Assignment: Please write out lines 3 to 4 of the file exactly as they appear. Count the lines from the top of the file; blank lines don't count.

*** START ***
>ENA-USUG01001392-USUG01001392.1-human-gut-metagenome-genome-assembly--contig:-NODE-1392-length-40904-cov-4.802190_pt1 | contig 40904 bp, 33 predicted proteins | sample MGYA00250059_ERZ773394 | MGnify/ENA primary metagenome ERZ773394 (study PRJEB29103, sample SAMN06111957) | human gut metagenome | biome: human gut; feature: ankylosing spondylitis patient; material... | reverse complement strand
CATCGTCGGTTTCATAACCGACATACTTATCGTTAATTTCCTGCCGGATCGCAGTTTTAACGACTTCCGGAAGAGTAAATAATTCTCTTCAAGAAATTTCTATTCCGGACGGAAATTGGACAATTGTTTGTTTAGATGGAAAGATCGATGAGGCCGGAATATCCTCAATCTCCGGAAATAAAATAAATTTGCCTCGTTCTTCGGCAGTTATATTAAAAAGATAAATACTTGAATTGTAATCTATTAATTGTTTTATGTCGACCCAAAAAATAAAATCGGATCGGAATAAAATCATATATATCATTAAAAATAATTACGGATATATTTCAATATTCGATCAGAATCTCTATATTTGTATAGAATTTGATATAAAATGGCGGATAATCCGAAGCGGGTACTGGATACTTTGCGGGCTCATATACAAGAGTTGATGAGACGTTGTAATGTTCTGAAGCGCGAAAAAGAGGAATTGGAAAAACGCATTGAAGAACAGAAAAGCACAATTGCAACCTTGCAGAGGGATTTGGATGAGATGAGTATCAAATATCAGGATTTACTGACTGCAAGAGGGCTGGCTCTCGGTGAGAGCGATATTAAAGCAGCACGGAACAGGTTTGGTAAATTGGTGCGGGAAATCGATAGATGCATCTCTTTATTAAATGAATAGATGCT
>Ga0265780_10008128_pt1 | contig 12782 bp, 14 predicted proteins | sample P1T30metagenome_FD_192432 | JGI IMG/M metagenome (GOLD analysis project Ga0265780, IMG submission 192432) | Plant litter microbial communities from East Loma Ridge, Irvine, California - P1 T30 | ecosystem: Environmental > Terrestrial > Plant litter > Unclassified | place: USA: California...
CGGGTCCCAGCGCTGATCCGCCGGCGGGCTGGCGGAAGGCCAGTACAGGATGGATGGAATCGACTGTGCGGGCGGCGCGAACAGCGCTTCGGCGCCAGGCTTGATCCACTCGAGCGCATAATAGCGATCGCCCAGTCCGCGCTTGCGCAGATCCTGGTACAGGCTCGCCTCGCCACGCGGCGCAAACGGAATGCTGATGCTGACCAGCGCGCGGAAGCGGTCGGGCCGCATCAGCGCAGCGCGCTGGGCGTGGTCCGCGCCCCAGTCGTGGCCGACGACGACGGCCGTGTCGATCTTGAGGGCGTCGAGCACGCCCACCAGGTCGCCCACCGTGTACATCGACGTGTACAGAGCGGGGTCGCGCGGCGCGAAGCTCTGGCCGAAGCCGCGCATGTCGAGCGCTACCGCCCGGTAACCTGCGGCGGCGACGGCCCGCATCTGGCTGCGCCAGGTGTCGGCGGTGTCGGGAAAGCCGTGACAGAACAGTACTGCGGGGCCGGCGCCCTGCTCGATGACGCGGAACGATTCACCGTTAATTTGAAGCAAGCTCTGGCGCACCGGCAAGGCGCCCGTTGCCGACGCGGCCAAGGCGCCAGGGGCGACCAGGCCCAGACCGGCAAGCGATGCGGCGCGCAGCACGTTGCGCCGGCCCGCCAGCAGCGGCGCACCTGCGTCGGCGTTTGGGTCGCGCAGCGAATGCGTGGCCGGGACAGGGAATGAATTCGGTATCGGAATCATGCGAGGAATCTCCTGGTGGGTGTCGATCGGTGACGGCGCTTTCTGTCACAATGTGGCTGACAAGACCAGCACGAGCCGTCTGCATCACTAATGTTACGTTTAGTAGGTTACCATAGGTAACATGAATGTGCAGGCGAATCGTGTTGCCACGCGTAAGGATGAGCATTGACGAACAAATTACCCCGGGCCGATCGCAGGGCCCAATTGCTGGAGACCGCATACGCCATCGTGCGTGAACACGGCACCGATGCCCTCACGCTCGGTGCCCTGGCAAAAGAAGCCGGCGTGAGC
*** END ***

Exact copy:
>Ga0265780_10008128_pt1 | contig 12782 bp, 14 predicted proteins | sample P1T30metagenome_FD_192432 | JGI IMG/M metagenome (GOLD analysis project Ga0265780, IMG submission 192432) | Plant litter microbial communities from East Loma Ridge, Irvine, California - P1 T30 | ecosystem: Environmental > Terrestrial > Plant litter > Unclassified | place: USA: California...
CGGGTCCCAGCGCTGATCCGCCGGCGGGCTGGCGGAAGGCCAGTACAGGATGGATGGAATCGACTGTGCGGGCGGCGCGAACAGCGCTTCGGCGCCAGGCTTGATCCACTCGAGCGCATAATAGCGATCGCCCAGTCCGCGCTTGCGCAGATCCTGGTACAGGCTCGCCTCGCCACGCGGCGCAAACGGAATGCTGATGCTGACCAGCGCGCGGAAGCGGTCGGGCCGCATCAGCGCAGCGCGCTGGGCGTGGTCCGCGCCCCAGTCGTGGCCGACGACGACGGCCGTGTCGATCTTGAGGGCGTCGAGCACGCCCACCAGGTCGCCCACCGTGTACATCGACGTGTACAGAGCGGGGTCGCGCGGCGCGAAGCTCTGGCCGAAGCCGCGCATGTCGAGCGCTACCGCCCGGTAACCTGCGGCGGCGACGGCCCGCATCTGGCTGCGCCAGGTGTCGGCGGTGTCGGGAAAGCCGTGACAGAACAGTACTGCGGGGCCGGCGCCCTGCTCGATGACGCGGAACGATTCACCGTTAATTTGAAGCAAGCTCTGGCGCACCGGCAAGGCGCCCGTTGCCGACGCGGCCAAGGCGCCAGGGGCGACCAGGCCCAGACCGGCAAGCGATGCGGCGCGCAGCACGTTGCGCCGGCCCGCCAGCAGCGGCGCACCTGCGTCGGCGTTTGGGTCGCGCAGCGAATGCGTGGCCGGGACAGGGAATGAATTCGGTATCGGAATCATGCGAGGAATCTCCTGGTGGGTGTCGATCGGTGACGGCGCTTTCTGTCACAATGTGGCTGACAAGACCAGCACGAGCCGTCTGCATCACTAATGTTACGTTTAGTAGGTTACCATAGGTAACATGAATGTGCAGGCGAATCGTGTTGCCACGCGTAAGGATGAGCATTGACGAACAAATTACCCCGGGCCGATCGCAGGGCCCAATTGCTGGAGACCGCATACGCCATCGTGCGTGAACACGGCACCGATGCCCTCACGCTCGGTGCCCTGGCAAAAGAAGCCGGCGTGAGC